countries, and particularly the poorest, have little say on IMF/World Bank priorities and their development policy blueprints for developing countries. Mutual accountability requires transparent participation of citizens in assessing the success or failures of reform to produce poverty reduction results. Without greater democratic participation of developing countries in the IMF and the World Bank, and without a reduction of these institutions’ current influence on the policy choices available to developing country governments, donor “harmonization” of policy prescriptions in their engagement with recipient governments only accentuates the absence of democratic accountability of these governments to their citizens. Without significant reform of the World Bank and the IMF, donors will fail to take into account the critical importance of local knowledge and of locallydetermined appropriate policies that may contradict current “wisdom” in these institutions.
Furthermore, the commitment to mutual accountability will only be rhetorical without democratic reform of bilateral donor aid institutions and practices. Mutual accountability requires real change in current donor practices. Donors must fulfill their commitments to improve aid effectiveness, including the complete untying of their aid programs, greater predictability of aid
flows, reform of technical assistance, full transparency in aid program priorities and strategies, and the delivery of sufficient financial resources to make the necessary progress in eradicating poverty. Mutual accountability also requires changes in donor
behaviour that respects and promotes equitable partnerships, including addressing the often informal influences over developing country partners resulting from donors’ financing power.
Donors must address the failure of The Paris Declaration to set goals to eliminate donorimposed policy conditions and benchmarks, which are the most important barriers to ownership because they undermine the space for locally-determined policy options for development and poverty reduction in the poorest countries.
While there is a strong consensus among all development actors that imposed conditions are both ineffective and unjust
to the rights of citizens in poor countries, the Declaration fails to address this critical issue. Governments can never be truly accountable to their citizens, and their parliaments, when policy prescriptions continue to be imposed, by donors, as conditions for both debt cancellation and aid. Both donor policy dialogue with government and harmonization of aid practices in program-based approaches have tended to accentuate the impact of donor conditions with numerous additional “benchmarks” that must be achieved for the release of aid monies Within highly unequal aid relationships, the governments of the poorest countries are very vulnerable to such conditions. They face an international environment that permits few options to stray from development policy “consensus”, which is largely a donor consensus. While fulfilling obligations to fiduciary responsibility and accountability mechanisms for aid expenditures, donors must eliminate donor-imposed economic and political conditionality and benchmarks in their aid programming. As noted above, policy dialogue and choices should be based on shared human rights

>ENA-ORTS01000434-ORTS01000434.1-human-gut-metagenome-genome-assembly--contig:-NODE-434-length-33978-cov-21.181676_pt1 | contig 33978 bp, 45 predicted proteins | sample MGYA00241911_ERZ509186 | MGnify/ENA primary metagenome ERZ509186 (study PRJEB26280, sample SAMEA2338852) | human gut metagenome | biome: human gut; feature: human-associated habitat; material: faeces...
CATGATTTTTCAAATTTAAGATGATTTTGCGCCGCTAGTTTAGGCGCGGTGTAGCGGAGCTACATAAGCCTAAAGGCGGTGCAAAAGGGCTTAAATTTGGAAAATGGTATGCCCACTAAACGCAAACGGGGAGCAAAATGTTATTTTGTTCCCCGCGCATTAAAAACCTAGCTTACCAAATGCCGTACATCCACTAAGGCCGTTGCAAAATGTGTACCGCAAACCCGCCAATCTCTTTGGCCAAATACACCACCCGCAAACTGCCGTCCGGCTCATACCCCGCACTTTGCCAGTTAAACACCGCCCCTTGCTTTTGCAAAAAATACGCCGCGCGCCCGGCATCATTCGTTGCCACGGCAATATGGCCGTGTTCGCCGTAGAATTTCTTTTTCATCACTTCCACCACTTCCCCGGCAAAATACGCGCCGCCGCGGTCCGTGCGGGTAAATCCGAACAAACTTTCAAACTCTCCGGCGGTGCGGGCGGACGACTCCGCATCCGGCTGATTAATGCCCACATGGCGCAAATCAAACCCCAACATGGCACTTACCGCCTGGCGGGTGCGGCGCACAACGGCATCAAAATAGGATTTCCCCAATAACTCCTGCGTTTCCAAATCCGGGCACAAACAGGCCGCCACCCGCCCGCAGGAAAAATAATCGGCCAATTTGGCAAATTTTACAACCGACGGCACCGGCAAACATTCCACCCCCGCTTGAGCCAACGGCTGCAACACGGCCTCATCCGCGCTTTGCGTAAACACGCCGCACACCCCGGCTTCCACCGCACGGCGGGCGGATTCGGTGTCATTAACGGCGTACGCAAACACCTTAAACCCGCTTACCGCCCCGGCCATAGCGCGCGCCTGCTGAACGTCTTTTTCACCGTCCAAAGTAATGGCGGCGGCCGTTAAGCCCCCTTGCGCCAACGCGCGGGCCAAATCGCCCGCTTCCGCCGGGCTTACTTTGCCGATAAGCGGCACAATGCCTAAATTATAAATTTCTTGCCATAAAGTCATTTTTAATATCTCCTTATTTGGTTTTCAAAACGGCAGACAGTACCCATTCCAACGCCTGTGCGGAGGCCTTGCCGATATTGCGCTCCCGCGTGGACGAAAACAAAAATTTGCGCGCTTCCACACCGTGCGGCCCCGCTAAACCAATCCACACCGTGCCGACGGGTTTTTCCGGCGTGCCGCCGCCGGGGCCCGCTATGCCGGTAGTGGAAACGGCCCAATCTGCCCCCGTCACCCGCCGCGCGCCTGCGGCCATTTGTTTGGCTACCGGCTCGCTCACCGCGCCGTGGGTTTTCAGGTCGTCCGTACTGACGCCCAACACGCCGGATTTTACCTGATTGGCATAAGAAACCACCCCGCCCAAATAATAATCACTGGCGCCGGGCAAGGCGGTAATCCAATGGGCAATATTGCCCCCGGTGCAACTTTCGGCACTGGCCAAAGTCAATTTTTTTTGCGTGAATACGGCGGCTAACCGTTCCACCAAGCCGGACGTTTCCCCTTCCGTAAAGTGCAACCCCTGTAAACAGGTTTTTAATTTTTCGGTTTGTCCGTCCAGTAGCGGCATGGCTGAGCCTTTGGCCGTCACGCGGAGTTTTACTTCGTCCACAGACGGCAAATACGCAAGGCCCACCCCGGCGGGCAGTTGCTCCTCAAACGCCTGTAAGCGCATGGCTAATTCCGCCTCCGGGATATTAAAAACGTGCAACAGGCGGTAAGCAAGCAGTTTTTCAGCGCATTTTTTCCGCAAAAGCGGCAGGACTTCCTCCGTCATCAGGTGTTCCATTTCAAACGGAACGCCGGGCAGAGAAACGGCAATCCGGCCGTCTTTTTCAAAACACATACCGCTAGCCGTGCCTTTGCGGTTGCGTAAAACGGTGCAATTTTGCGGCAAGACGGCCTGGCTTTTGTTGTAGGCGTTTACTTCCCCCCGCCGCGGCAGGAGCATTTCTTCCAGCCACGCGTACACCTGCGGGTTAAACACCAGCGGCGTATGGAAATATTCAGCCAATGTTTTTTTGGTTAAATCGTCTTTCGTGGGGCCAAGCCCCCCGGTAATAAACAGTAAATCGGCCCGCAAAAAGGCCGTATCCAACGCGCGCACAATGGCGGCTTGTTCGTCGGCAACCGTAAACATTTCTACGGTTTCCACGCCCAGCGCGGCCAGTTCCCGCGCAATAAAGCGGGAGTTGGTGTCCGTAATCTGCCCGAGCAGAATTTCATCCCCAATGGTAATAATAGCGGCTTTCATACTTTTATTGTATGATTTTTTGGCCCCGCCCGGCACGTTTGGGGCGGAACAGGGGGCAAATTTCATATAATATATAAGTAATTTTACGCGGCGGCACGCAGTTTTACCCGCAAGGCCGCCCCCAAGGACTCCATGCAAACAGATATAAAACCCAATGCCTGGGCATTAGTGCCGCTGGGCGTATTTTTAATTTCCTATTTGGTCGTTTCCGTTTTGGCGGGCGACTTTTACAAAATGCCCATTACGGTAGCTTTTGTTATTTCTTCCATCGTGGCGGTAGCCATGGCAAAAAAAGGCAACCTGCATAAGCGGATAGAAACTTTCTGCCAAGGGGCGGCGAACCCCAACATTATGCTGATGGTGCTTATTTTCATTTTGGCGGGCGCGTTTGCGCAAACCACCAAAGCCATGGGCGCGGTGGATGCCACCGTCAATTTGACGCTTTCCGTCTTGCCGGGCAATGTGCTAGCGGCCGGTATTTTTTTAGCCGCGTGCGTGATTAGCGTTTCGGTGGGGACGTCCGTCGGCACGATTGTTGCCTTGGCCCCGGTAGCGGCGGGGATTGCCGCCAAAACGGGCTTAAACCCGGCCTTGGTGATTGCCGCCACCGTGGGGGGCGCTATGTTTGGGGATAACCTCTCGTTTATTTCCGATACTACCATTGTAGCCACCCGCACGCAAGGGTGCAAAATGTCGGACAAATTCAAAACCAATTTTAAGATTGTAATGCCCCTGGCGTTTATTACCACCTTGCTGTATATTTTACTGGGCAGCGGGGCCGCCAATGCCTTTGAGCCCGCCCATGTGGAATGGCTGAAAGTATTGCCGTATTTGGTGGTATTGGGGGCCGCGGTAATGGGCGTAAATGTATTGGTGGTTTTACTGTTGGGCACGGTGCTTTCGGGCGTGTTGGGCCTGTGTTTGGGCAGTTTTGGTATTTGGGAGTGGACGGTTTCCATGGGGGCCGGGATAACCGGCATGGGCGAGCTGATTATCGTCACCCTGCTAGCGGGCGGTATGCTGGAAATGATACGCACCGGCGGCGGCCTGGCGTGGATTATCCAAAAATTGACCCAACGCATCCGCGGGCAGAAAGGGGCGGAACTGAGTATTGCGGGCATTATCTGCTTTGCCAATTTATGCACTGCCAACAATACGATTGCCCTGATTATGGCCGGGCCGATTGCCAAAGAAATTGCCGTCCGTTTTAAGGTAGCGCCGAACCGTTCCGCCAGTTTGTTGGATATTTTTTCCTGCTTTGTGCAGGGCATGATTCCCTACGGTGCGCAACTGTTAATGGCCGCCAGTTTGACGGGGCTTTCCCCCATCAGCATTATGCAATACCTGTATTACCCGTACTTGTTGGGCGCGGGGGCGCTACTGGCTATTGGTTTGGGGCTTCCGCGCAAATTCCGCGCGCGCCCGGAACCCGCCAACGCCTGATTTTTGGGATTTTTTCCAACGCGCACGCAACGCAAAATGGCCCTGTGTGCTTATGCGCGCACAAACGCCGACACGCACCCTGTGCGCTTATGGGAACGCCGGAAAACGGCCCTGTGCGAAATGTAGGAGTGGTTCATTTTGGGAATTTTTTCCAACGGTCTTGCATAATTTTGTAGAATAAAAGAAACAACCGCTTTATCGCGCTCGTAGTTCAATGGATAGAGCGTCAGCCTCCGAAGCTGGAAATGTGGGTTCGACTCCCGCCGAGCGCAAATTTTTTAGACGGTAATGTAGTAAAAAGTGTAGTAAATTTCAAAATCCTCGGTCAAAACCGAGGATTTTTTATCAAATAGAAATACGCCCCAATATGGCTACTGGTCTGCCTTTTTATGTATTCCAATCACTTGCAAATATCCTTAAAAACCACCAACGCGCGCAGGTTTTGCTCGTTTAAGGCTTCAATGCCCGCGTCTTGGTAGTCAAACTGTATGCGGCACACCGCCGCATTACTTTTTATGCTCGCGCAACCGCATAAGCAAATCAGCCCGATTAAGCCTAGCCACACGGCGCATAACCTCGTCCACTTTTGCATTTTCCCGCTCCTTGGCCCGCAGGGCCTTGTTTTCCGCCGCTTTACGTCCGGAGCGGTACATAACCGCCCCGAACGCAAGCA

obligations to progressive realize citizens’ human rights.
In establishing aid effectiveness policies that support roles for civil society in democratic development for poverty reduction, donors must take into account the principles and operational needs of CSOs to enable their effective response to priorities set by beneficiary populations.
Civil society organizations create bridges between local civil actions and national/global civil society aspirations
that are responsive to the realities where poor and marginalized people live. While CSOs do not replace the responsibilities of government to their citizens, CSOs, as expressions of active citizenship, should not be considered subsidiary to government
national development plans. The goals for civil society are closely aligned with the principles of democratic culture which requires respect and encouragement of pluralities of views, policy and development alternatives. CSOs have been making
effective contributions to national and local development efforts, often in partnerships with donors and governments. However, donor, government and CSO approaches to effective development cooperation may sometimes be in tension. In fostering democratic culture in the poorest countries, as a foundation for poverty-focused development, local and international CSO
development actors would be seriously constrained if they were compelled to harmonize their development priorities with PRSPs which they had little say in shaping.
Monitoring existing Paris Declaration commitments must include a sustained process of engagement at national and international level with full transparency and with the participation of all stakeholders in development, including CSOs at country level.
The OECD Development Assistance Committee (DAC) has been coordinating, through its Working Party on Aid Effectiveness, the monitoring of objectives and indicators arising from the Declaration. The DAC is also expanding its engagement with civil society actors in its various forums. However, this commitment to engagement should be a regular component of DAC processes. In this regard, the DAC should ensure that there is sustained engagement and spaces for dialogue with CSOs on all issues related to aid effectiveness (not only those included in the Declaration) in the lead-up to the third High Level Forum in Ghana in 2008, which is to review the Declaration.
With regard to the transparent monitoring of the Declaration itself, partner country CSOs should be included in all aspects of this monitoring. In doing so, donors and partner governments should pay equal attention to both process and indicators,
with space for both partner governments and CSOs to raise issues beyond current Declaration commitments that clearly affect aid effectiveness. It is also important to note that the current review assesses indicators for partner government performance through instruments located solely within the World Bank, while donor performance is assessed by both donors and recipients, based on
donor provided data. Assessment of “country ownership” should be strongly rooted within partner countries involving the participation of all stakeholders and country development actors.